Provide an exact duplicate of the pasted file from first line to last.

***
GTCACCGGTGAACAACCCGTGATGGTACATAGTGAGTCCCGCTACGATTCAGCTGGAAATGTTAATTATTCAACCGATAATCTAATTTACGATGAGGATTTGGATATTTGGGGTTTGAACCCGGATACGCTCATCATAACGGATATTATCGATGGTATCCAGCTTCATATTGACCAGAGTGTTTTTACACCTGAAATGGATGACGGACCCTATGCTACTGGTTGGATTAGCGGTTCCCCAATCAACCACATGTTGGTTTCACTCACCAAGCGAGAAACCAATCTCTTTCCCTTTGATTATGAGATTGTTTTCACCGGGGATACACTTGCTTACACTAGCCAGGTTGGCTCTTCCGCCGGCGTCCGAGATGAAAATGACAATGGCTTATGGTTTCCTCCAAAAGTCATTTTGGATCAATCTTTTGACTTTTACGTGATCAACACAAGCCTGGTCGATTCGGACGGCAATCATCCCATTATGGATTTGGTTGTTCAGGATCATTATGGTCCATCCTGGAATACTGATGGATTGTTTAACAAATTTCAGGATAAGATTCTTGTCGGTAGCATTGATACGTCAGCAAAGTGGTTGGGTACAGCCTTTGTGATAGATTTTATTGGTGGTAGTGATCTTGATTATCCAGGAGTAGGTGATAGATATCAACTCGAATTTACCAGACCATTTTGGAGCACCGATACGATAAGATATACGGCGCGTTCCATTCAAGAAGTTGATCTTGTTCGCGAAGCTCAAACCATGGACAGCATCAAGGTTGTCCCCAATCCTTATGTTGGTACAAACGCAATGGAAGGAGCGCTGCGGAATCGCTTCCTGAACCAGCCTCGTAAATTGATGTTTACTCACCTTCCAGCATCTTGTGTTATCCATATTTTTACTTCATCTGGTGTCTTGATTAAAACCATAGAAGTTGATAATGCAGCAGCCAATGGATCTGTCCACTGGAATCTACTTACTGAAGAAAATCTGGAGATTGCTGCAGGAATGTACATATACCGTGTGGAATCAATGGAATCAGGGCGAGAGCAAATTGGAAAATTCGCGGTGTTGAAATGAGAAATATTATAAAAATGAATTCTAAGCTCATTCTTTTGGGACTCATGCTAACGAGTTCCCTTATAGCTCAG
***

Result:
GTCACCGGTGAACAACCCGTGATGGTACATAGTGAGTCCCGCTACGATTCAGCTGGAAATGTTAATTATTCAACCGATAATCTAATTTACGATGAGGATTTGGATATTTGGGGTTTGAACCCGGATACGCTCATCATAACGGATATTATCGATGGTATCCAGCTTCATATTGACCAGAGTGTTTTTACACCTGAAATGGATGACGGACCCTATGCTACTGGTTGGATTAGCGGTTCCCCAATCAACCACATGTTGGTTTCACTCACCAAGCGAGAAACCAATCTCTTTCCCTTTGATTATGAGATTGTTTTCACCGGGGATACACTTGCTTACACTAGCCAGGTTGGCTCTTCCGCCGGCGTCCGAGATGAAAATGACAATGGCTTATGGTTTCCTCCAAAAGTCATTTTGGATCAATCTTTTGACTTTTACGTGATCAACACAAGCCTGGTCGATTCGGACGGCAATCATCCCATTATGGATTTGGTTGTTCAGGATCATTATGGTCCATCCTGGAATACTGATGGATTGTTTAACAAATTTCAGGATAAGATTCTTGTCGGTAGCATTGATACGTCAGCAAAGTGGTTGGGTACAGCCTTTGTGATAGATTTTATTGGTGGTAGTGATCTTGATTATCCAGGAGTAGGTGATAGATATCAACTCGAATTTACCAGACCATTTTGGAGCACCGATACGATAAGATATACGGCGCGTTCCATTCAAGAAGTTGATCTTGTTCGCGAAGCTCAAACCATGGACAGCATCAAGGTTGTCCCCAATCCTTATGTTGGTACAAACGCAATGGAAGGAGCGCTGCGGAATCGCTTCCTGAACCAGCCTCGTAAATTGATGTTTACTCACCTTCCAGCATCTTGTGTTATCCATATTTTTACTTCATCTGGTGTCTTGATTAAAACCATAGAAGTTGATAATGCAGCAGCCAATGGATCTGTCCACTGGAATCTACTTACTGAAGAAAATCTGGAGATTGCTGCAGGAATGTACATATACCGTGTGGAATCAATGGAATCAGGGCGAGAGCAAATTGGAAAATTCGCGGTGTTGAAATGAGAAATATTATAAAAATGAATTCTAAGCTCATTCTTTTGGGACTCATGCTAACGAGTTCCCTTATAGCTCAG